Urgent Evoke

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Case Study:

LOCALLY AVAILABLE INDIGENOUS EDIBLE SPECIES OF PLANTS ENHANCE COMMUNITY HEALTH, PROVIDE INCOME, AND CONSERVE BIODIVERSITY IN KENYA

The National Museums of Kenya is compiling a database of indigenous food plants of Kenya, to compile agronomic, nutritional, cultural and market data on priority species; to promote the cultivation, consumption and marketing of these foods through field demonstrations, educational materials and the media. People were despising their traditional foods in favour of exotic foods. This was most common among the younger generation, who took pride in their 'modern' patterns of consumption. Poverty, famine, and malnutrition were common in rural areas despite the fact that local foods were readily available. Much local knowledge regarding the nutritional value and cultivation of local edible plants was being lost. Most people no longer knew, for example, when and where to collect seeds, etc. Having never been written down, the indigenous knowledge of the elderly was slipping away day-by-day. A number of important species, or varieties of species, were on their way to extinction.

Indigenous knowledge was thus the starting point. Specialists in nutrition, ecology, and botany have had to base their research on it because there was simply not enough time, money or human resources to duplicate all of that knowledge. The scientific, economic, and socio-cultural significance of the indigenous knowledge becomes apparent as specialists and practitioners work with it.

The practice is beneficial in several ways. It improves the local communities' living standards and health. It enhances the knowledge which extension workers put to daily use. It generates knowledge that is useful to NGOs seeking ways to alleviate poverty and improve public health. It generates scientific knowledge useful for the preservation of cultural and biological diversity. By raising the status of indigenous knowledge in the eyes of local communities, the practice not only helps to alleviate poverty but also increases people's respect for their own culture.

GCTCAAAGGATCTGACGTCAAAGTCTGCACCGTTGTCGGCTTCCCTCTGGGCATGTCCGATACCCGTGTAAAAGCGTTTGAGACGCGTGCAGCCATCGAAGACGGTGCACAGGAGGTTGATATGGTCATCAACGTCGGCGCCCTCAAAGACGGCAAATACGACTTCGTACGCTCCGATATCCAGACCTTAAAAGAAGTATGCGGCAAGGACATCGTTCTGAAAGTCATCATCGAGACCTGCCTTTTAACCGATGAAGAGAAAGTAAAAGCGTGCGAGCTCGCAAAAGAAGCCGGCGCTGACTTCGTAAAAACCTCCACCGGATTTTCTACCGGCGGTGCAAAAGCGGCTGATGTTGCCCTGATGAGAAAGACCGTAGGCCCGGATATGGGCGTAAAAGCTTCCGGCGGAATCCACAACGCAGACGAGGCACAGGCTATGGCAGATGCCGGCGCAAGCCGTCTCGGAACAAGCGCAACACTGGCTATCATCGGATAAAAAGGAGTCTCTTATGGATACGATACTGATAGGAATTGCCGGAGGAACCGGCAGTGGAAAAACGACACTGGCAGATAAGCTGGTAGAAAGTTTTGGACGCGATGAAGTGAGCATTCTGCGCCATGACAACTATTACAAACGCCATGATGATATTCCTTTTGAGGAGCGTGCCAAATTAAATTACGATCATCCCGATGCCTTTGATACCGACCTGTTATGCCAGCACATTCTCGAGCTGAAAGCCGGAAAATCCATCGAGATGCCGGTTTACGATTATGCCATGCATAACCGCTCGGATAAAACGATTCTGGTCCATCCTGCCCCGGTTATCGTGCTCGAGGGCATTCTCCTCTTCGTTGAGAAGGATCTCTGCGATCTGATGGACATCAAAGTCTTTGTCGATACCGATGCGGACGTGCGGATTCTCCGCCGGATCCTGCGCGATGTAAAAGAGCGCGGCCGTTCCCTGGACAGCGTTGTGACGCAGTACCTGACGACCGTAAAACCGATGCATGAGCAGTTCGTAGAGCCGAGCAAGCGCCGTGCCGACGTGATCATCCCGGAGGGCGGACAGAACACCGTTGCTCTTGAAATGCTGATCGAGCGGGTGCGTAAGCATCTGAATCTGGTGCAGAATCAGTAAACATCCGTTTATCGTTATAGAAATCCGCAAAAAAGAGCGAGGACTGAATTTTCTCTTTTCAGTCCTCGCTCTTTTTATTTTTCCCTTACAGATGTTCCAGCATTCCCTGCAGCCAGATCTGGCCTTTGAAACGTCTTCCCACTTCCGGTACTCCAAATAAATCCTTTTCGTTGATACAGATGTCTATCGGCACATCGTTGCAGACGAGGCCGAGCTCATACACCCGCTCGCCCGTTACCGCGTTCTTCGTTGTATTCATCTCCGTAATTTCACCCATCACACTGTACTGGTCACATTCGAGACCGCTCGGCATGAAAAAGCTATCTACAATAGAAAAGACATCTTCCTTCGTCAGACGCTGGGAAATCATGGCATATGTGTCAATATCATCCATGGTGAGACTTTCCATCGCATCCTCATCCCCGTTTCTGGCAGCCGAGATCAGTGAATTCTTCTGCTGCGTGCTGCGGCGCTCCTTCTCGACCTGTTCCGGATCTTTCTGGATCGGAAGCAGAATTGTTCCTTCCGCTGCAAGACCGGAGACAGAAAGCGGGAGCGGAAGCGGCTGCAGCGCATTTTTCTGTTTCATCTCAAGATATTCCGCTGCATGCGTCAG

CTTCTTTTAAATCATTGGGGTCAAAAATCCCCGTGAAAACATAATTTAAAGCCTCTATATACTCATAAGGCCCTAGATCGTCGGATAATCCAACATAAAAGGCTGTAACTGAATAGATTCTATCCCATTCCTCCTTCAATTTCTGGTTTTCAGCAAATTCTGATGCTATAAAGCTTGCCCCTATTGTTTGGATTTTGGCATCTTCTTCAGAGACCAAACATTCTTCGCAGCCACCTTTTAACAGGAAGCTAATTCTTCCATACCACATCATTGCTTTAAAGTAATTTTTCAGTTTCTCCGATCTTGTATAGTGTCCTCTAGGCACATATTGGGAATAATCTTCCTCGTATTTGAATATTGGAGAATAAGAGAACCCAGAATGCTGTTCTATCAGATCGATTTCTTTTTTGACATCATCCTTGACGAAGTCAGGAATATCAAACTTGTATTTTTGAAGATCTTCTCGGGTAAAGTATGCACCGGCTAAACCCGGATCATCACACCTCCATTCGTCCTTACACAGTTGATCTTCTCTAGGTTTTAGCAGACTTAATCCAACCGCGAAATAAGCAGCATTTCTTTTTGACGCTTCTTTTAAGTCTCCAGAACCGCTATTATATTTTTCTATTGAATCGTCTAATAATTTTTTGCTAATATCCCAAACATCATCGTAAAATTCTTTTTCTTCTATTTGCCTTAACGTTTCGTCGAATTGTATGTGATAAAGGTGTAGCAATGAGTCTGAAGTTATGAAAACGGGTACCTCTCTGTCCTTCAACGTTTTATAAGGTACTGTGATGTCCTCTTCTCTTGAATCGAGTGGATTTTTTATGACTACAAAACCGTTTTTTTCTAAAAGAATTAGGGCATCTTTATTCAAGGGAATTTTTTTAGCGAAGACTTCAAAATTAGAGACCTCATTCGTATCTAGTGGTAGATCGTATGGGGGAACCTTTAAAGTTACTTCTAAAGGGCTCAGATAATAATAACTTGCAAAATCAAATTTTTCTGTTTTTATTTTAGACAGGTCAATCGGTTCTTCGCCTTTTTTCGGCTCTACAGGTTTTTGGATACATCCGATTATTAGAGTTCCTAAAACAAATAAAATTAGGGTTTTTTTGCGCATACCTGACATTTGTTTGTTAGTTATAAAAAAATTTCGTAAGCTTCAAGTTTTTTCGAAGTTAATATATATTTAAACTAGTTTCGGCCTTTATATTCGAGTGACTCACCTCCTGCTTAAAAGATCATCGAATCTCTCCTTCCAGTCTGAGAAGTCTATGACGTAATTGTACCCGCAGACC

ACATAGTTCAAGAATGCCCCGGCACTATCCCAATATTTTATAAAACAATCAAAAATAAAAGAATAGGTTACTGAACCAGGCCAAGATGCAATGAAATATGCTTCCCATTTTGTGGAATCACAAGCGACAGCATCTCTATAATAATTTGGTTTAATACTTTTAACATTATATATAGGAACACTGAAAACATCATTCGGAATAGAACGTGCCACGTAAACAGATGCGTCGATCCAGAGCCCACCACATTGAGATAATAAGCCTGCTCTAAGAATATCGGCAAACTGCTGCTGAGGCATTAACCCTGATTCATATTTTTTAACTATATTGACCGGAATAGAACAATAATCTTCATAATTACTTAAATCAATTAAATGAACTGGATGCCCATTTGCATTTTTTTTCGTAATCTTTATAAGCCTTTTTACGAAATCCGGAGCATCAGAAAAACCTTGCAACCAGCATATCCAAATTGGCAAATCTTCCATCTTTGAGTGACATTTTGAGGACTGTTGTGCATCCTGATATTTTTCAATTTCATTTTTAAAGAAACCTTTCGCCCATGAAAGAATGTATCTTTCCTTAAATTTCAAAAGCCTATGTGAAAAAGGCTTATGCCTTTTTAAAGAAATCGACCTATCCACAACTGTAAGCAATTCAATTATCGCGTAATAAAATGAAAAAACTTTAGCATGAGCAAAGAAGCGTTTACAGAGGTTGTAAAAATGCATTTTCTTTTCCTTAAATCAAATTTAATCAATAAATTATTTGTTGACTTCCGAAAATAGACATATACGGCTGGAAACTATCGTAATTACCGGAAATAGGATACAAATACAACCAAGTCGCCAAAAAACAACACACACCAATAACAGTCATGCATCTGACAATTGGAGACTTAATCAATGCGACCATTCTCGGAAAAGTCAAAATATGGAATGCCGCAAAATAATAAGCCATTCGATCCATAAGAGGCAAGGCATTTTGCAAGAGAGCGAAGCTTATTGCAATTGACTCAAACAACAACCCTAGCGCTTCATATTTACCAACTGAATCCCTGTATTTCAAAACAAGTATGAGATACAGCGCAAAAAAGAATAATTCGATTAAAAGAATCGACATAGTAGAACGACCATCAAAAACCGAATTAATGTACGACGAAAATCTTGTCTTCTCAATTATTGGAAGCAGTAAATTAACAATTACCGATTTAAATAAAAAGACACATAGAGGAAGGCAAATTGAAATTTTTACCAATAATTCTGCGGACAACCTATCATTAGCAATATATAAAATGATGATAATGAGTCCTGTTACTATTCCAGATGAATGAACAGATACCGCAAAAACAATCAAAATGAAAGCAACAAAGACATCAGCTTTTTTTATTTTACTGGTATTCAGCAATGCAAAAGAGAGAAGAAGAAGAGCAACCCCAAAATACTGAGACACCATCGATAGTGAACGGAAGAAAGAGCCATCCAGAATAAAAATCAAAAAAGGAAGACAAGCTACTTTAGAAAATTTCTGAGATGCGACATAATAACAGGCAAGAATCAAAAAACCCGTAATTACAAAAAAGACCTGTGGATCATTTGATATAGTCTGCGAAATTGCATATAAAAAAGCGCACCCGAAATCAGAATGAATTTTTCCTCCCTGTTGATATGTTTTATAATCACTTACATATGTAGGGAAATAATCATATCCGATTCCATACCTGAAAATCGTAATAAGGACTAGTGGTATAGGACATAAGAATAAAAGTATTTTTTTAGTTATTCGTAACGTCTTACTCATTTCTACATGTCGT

There are some dangers. Commercial interests could result in a selection of species and varieties, and thus reduce the present diversity. Research exposes local knowledge to piracy.


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Update videos I found:


These 2 videos are about 3D modeling indigenous resources in Kenya in order to help create economic demand for the local resources.

http://www.youtube.com/watch?v=TXiAr-zi8CE

http://www.youtube.com/watch?v=GS4PV4RdUQc


This video shows the work going on by a community in Kenya trying to preserve the knowledge of the local climate.

http://www.youtube.com/watch?v=YGxQAQumdOA


Video interview of a Kenya rep. at the UN conference showing concern for traditional knowledge.

http://www.youtube.com/watch?v=7kqD6WlRtG4


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It hit me today that when I die, mankind will lose knowledge. That is an interesting thought. Is it possible that we are losing knowledge as fast as we are learning it? How could we ever compile knowledge of everything? How can we determine the order of importance of various knowledge. These questions are far from being answered.

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